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RESOURCE CENTER AND ARCHIVES

Sardis’ Pleasant Hill honors pastor for 30 years of servicecomment (0)

September 15, 2011

By Julie Payne


Members and friends of Pleasant Hill Baptist Church, Sardis, surprised Pastor David B. Thomas and his wife, Donna, with an Aug. 3 celebration commemorating their 30 years of ministry at the Selma Baptist Association church.

“That celebration was not only a shock in the most pleasant sense but it was one of the truly great blessings of our lives,” Thomas said. The celebration also recognized the couple’s 50th wedding anniversary this December.

The surprise was engineered largely by Charles T. Carter, pastor emeritus of Shades Mountain Baptist Church, Vestavia Hills, who served as Pleasant Hill Baptist’s recent revival speaker. Carter worked closely with the deacons to plan the celebration, which was held after the concluding revival service.

In a July 12 letter he addressed to friends of the church alerting them of the event, Carter noted, “Very few pastors in any denomination stay in one church this long — and we have all been blessed by this extended ministry.”

In addition to surprising the Thomases with a celebration, the organizers surprised them with a large 3-foot-by-6-foot check comprised of monetary gifts totaling $6,600 from church members and friends.

David Thomas quipped, “We were so surprised that one of the church members said to me following the service … ‘You looked like a deer in headlights!’

“As I’ve said to Dr. Carter, to the congregation and to others who were affiliated with the whole effort, there’s no way that Donna and I could adequately express the appreciation that we have felt,” he added.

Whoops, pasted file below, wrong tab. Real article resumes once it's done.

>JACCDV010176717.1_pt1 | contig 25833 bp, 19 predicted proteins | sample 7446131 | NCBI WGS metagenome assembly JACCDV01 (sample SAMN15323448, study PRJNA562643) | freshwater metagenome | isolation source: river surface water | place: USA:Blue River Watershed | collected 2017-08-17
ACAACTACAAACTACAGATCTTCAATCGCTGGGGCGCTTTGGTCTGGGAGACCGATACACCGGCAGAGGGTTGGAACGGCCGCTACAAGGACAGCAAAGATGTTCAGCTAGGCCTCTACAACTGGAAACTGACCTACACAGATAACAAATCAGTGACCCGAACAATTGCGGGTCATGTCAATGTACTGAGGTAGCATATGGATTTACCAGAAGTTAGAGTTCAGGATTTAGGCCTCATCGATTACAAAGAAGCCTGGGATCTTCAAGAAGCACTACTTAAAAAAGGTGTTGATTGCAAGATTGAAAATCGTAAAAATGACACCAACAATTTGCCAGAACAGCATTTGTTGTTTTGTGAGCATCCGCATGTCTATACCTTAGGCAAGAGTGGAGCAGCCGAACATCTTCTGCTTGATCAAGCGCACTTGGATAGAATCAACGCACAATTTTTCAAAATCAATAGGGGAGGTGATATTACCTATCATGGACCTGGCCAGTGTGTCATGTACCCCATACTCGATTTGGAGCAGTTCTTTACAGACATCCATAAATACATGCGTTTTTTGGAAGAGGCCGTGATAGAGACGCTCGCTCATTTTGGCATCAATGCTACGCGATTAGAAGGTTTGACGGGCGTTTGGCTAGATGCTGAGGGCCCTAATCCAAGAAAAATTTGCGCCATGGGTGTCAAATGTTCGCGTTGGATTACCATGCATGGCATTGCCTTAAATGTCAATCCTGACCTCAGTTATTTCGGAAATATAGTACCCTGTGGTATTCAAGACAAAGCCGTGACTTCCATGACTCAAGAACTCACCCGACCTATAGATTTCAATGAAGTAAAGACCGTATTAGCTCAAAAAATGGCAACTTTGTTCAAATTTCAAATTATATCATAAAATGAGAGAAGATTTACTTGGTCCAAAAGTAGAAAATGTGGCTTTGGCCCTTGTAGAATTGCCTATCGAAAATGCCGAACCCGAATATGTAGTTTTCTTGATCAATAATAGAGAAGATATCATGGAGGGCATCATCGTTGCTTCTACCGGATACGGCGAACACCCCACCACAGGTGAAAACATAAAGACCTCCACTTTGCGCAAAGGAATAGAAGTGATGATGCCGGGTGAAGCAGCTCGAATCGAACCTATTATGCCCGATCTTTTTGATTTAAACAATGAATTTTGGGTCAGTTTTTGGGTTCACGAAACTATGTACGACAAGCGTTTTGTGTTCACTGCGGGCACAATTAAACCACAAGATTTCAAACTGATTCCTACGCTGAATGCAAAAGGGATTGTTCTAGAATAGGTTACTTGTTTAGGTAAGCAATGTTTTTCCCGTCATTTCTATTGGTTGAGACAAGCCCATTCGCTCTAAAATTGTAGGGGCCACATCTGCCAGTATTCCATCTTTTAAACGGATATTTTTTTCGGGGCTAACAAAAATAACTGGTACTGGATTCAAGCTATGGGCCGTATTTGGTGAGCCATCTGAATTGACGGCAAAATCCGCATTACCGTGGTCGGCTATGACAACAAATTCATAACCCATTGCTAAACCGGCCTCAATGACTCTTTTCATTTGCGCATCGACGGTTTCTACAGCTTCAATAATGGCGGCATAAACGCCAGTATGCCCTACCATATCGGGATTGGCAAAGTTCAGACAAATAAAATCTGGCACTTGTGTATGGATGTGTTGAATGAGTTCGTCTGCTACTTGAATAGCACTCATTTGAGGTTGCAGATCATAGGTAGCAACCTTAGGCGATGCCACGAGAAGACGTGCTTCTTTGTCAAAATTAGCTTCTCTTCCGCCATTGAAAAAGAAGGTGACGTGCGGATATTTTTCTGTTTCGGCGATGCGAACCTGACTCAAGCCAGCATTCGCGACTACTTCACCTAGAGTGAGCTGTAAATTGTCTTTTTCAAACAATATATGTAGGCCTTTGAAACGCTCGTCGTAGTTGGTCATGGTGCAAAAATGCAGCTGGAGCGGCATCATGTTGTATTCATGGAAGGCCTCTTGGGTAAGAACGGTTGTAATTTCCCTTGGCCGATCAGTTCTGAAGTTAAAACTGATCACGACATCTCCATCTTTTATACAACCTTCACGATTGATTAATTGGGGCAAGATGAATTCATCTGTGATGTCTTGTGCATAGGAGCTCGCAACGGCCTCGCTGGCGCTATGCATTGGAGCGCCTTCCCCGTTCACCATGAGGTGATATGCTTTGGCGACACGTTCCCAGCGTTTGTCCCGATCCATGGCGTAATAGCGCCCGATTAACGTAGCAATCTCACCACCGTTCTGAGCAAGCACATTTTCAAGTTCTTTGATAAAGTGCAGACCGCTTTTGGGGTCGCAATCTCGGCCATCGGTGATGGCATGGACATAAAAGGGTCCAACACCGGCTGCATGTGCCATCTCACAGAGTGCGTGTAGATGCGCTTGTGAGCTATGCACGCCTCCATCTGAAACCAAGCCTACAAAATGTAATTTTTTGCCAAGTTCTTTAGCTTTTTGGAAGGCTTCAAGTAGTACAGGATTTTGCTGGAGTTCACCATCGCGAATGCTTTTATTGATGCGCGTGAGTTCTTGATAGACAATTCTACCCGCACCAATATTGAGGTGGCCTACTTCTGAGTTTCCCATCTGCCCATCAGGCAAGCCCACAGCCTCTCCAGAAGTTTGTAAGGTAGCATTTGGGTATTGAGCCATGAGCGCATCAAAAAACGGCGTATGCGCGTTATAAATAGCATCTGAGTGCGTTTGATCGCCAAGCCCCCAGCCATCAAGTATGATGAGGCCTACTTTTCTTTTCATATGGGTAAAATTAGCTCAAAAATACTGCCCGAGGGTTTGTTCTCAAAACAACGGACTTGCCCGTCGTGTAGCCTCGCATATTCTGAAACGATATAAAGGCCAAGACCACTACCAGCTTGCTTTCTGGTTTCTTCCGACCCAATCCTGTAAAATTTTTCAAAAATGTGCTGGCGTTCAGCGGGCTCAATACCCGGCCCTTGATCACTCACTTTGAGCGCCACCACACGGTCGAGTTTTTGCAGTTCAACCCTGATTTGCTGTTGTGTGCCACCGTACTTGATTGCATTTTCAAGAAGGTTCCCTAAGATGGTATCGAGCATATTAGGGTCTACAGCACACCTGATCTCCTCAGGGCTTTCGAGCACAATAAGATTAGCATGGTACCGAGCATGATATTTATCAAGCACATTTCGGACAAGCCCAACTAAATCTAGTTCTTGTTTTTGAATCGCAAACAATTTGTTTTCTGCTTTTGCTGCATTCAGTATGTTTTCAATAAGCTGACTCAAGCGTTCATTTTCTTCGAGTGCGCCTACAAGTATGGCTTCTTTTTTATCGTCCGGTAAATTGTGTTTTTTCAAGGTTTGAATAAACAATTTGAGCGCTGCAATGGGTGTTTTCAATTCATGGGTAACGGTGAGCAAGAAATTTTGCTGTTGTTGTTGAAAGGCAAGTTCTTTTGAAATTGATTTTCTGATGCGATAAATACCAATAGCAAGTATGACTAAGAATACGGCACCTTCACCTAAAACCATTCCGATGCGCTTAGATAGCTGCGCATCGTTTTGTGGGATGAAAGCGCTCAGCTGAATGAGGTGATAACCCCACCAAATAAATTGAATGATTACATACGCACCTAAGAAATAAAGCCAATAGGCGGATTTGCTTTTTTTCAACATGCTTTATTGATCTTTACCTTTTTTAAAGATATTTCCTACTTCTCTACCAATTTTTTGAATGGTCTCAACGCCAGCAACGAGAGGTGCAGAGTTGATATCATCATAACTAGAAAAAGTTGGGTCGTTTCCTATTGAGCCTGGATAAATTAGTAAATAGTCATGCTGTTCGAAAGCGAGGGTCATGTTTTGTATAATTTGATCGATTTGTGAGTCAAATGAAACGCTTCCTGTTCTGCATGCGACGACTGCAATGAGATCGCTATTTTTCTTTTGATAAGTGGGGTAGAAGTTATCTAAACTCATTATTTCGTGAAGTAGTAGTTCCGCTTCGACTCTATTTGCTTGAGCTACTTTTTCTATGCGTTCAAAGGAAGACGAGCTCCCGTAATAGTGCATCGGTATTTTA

“The response was just overwhelming,” chairman of deacons Teddy Pouncey said of the contributions that poured in.

Thomas initially began serving at Pleasant Hill in late 1981 and was eventually called as pastor.

Before attending seminary in 1965, he was a social worker for the state of Alabama and was drawn to the field of counseling. While in seminary, Thomas took all the counseling electives he could take.

Thomas went on to become director of adult outpatient service for Selma Community Mental Health Center, which served Dallas, Perry and Wilcox counties, and for several years, he also served as director of emergency services. He remained in that role until retiring in 1998.

All the while, he maintained both his bivocational pastoral role at Pleasant Hill and a limited solo practice in counseling and consultation.

Thomas holds the titles of licensed professional counselor, national certified counselor, certified clinical mental health counselor and diplomate of the National Board for Certified Clinical Hypnotherapists.

He said being a bivocational pastor is a privilege and credited both the support of his congregation and encouragement of his wife with his ability to successfully balance his career as a pastor and counselor.

“The understanding and support and patience of the church congregation has been a major factor,” Thomas explained.

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